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Soil organic matter as sole indicator of soil degradation

Abstract

Soil organic matter (SOM) is known to play vital roles in the maintenance and improvement of many soil properties and processes. These roles, which largely influence soil functions, are a pool of specific contributions of different components of SOM. The soil functions, in turn, normally define the level of soil degradation, viewed as quantifiable temporal changes in a soil that impairs its quality. This paper aims at providing a generalized assessment of the current state of knowledge on the usefulness of SOM in monitoring soil degradation, based on its influence on the physical, chemical and biological properties and processes of soils. Emphasis is placed particularly on the effect of SOM on soil structure and availability of plant nutrients. Although these properties are discussed separately, the soil system is of dynamic and interactive nature, and changes in one property will likely affect other soil properties as well. Thus, functions of SOM almost always affect various soil properties and processes and engage in multiple reactions. In view of its role in soil aggregation and erosion control, in availability of plant nutrients and in ameliorating other forms of soil degradation than erosion, SOM has proven to be an important indicator of soil degradation. It has been suggested, however, that rather than the absolute amount, temporal change and potential amount of SOM be considered in its use as indicator of soil degradation, and that SOM may not be an all-purpose indicator. Whilst SOM remains a candidate without substitute as long as a one-parameter indicator of soil degradation is needed, narrowing down to the use of its labile and microbial components could be more appropriate, since early detection is important in the control and management of soil degradation.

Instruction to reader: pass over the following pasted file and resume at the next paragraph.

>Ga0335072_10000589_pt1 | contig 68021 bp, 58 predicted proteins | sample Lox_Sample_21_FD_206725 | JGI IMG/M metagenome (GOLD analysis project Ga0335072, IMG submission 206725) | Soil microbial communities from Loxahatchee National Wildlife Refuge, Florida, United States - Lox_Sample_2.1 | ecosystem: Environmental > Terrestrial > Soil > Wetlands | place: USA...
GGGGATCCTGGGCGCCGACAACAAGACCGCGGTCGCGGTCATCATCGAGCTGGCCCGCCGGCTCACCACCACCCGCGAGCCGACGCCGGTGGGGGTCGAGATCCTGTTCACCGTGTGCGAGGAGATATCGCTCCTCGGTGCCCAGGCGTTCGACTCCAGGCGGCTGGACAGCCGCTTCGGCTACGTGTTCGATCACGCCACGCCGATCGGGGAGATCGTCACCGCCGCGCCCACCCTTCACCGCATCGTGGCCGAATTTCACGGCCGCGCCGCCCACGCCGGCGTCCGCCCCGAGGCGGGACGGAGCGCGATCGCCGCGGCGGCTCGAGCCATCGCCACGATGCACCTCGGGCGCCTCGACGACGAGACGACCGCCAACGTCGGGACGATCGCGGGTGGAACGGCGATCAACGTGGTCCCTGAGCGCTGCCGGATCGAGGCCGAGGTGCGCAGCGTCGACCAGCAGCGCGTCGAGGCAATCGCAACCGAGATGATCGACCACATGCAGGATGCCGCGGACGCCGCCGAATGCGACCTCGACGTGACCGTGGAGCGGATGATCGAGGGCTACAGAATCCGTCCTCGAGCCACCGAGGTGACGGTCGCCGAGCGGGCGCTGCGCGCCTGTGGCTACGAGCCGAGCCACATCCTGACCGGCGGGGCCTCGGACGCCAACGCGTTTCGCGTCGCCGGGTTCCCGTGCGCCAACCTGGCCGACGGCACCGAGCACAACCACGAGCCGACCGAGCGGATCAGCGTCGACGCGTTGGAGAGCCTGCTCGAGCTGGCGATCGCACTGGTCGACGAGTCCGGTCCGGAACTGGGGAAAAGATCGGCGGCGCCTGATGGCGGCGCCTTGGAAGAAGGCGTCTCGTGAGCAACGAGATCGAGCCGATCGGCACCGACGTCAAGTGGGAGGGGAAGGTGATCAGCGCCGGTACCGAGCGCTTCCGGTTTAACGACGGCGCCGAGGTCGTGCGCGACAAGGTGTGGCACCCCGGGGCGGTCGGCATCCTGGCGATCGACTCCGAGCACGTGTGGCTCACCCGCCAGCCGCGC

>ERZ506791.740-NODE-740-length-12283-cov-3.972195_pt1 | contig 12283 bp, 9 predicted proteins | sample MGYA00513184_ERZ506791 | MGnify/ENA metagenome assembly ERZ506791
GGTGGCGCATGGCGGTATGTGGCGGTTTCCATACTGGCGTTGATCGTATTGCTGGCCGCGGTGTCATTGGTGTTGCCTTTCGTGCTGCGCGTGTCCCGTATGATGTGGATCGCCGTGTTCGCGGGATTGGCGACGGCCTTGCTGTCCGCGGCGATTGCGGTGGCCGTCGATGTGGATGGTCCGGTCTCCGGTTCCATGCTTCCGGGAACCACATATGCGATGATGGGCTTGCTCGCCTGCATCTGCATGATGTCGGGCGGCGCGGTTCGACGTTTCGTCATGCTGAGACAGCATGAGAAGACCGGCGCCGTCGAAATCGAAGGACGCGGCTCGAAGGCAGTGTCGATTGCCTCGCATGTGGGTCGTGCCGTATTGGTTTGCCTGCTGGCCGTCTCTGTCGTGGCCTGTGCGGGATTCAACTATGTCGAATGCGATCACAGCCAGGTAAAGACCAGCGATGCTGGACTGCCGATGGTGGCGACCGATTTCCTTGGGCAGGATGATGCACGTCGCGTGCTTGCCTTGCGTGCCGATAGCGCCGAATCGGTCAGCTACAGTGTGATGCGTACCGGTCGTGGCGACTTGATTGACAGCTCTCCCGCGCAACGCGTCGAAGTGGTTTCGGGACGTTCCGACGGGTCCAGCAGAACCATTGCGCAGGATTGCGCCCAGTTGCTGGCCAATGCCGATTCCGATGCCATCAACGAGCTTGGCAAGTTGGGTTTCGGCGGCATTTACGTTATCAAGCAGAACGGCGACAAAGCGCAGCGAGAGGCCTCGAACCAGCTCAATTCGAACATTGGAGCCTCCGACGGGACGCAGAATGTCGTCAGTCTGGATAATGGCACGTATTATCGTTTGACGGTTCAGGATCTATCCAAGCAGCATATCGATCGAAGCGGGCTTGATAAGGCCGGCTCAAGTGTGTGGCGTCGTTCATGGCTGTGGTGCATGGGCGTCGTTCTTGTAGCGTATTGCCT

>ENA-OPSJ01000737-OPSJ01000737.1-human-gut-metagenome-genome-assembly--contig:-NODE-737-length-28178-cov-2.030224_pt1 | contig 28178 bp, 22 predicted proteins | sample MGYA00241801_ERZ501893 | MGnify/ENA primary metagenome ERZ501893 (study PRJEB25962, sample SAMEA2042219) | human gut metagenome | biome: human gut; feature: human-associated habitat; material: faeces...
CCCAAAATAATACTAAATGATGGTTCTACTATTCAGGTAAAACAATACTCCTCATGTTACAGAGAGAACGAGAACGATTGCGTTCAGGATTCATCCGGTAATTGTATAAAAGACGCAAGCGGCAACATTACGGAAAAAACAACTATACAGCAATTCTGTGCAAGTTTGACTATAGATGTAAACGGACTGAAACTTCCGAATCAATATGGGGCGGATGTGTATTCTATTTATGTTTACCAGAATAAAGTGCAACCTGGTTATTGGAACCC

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Acknowledgments

The first draft of this paper was written during March–May 2015 whilst the first author was on a TWAS-DFG Cooperation Visit for postdoctoral researchers from sub-Saharan Africa at the Department of Soil Science, Faculty of Ecological Agriculture, University of Kassel, Witzenhausen, Germany. The support of TWAS-DFG for the fellowship is gratefully acknowledged.

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Obalum, S., Chibuike, G., Peth, S. et al. Soil organic matter as sole indicator of soil degradation. Environ Monit Assess 189, 176 (2017). https://doi.org/10.1007/s10661-017-5881-y

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Keywords

  • Aggregate stability
  • Land degradation
  • Labile component
  • Organic carbon
  • Soil quality index